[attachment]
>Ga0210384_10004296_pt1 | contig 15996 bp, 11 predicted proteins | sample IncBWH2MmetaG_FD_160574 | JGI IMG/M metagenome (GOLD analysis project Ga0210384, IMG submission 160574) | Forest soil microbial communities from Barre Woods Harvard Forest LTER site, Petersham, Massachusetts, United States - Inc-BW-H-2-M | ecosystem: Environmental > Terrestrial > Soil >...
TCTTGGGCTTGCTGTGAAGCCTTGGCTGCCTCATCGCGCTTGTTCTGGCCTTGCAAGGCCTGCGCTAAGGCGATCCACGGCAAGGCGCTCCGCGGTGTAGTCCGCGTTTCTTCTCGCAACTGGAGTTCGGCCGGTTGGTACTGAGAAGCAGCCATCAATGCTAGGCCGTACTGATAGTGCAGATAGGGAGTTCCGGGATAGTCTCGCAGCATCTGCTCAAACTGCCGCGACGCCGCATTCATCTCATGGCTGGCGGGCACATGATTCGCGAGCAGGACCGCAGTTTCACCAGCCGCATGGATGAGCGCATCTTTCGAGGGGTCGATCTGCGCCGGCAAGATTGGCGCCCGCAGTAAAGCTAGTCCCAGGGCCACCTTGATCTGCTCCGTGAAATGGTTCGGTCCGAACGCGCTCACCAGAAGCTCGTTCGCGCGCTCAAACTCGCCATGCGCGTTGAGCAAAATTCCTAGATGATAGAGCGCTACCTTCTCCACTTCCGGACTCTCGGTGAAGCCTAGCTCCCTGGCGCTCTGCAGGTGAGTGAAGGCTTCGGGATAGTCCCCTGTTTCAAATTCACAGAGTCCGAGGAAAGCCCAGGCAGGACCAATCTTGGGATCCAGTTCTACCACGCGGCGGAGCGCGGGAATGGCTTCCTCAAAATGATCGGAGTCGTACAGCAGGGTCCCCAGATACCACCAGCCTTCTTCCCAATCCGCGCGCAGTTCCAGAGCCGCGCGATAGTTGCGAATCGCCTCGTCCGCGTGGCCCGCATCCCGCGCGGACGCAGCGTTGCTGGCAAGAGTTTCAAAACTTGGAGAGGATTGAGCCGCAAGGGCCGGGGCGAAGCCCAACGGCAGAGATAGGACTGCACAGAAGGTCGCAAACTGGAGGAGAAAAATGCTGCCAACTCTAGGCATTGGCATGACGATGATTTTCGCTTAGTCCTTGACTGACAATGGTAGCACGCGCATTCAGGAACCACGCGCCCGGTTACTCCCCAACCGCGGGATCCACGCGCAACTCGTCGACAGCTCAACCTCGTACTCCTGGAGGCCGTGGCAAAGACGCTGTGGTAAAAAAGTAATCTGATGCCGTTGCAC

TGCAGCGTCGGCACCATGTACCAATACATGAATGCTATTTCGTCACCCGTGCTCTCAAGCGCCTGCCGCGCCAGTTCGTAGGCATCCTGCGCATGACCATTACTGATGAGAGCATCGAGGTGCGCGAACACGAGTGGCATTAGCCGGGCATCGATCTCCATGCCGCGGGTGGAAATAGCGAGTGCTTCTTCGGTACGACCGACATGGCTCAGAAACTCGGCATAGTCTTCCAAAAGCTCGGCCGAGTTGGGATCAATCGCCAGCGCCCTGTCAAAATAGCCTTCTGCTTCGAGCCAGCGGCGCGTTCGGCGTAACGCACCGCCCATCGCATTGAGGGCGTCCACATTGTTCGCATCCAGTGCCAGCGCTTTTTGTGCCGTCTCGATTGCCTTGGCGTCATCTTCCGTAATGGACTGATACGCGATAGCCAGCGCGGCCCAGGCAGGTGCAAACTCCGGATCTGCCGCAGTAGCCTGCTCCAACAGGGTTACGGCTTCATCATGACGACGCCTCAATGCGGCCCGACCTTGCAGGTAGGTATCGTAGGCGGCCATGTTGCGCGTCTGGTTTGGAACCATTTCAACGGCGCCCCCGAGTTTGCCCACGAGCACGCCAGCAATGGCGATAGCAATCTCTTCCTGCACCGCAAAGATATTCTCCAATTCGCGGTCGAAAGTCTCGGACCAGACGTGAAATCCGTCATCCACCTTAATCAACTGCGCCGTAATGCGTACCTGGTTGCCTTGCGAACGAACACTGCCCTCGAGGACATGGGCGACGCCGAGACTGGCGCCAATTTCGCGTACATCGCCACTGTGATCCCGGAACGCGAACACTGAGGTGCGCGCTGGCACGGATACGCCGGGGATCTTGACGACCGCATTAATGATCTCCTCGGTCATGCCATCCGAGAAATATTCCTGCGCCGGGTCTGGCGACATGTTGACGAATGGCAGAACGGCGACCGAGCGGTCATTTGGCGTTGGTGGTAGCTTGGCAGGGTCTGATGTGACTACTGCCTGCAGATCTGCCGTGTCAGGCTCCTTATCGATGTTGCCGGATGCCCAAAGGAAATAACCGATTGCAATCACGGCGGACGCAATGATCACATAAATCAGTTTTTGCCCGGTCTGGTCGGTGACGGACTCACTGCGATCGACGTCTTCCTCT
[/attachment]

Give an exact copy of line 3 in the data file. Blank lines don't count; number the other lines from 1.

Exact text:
TGCAGCGTCGGCACCATGTACCAATACATGAATGCTATTTCGTCACCCGTGCTCTCAAGCGCCTGCCGCGCCAGTTCGTAGGCATCCTGCGCATGACCATTACTGATGAGAGCATCGAGGTGCGCGAACACGAGTGGCATTAGCCGGGCATCGATCTCCATGCCGCGGGTGGAAATAGCGAGTGCTTCTTCGGTACGACCGACATGGCTCAGAAACTCGGCATAGTCTTCCAAAAGCTCGGCCGAGTTGGGATCAATCGCCAGCGCCCTGTCAAAATAGCCTTCTGCTTCGAGCCAGCGGCGCGTTCGGCGTAACGCACCGCCCATCGCATTGAGGGCGTCCACATTGTTCGCATCCAGTGCCAGCGCTTTTTGTGCCGTCTCGATTGCCTTGGCGTCATCTTCCGTAATGGACTGATACGCGATAGCCAGCGCGGCCCAGGCAGGTGCAAACTCCGGATCTGCCGCAGTAGCCTGCTCCAACAGGGTTACGGCTTCATCATGACGACGCCTCAATGCGGCCCGACCTTGCAGGTAGGTATCGTAGGCGGCCATGTTGCGCGTCTGGTTTGGAACCATTTCAACGGCGCCCCCGAGTTTGCCCACGAGCACGCCAGCAATGGCGATAGCAATCTCTTCCTGCACCGCAAAGATATTCTCCAATTCGCGGTCGAAAGTCTCGGACCAGACGTGAAATCCGTCATCCACCTTAATCAACTGCGCCGTAATGCGTACCTGGTTGCCTTGCGAACGAACACTGCCCTCGAGGACATGGGCGACGCCGAGACTGGCGCCAATTTCGCGTACATCGCCACTGTGATCCCGGAACGCGAACACTGAGGTGCGCGCTGGCACGGATACGCCGGGGATCTTGACGACCGCATTAATGATCTCCTCGGTCATGCCATCCGAGAAATATTCCTGCGCCGGGTCTGGCGACATGTTGACGAATGGCAGAACGGCGACCGAGCGGTCATTTGGCGTTGGTGGTAGCTTGGCAGGGTCTGATGTGACTACTGCCTGCAGATCTGCCGTGTCAGGCTCCTTATCGATGTTGCCGGATGCCCAAAGGAAATAACCGATTGCAATCACGGCGGACGCAATGATCACATAAATCAGTTTTTGCCCGGTCTGGTCGGTGACGGACTCACTGCGATCGACGTCTTCCTCT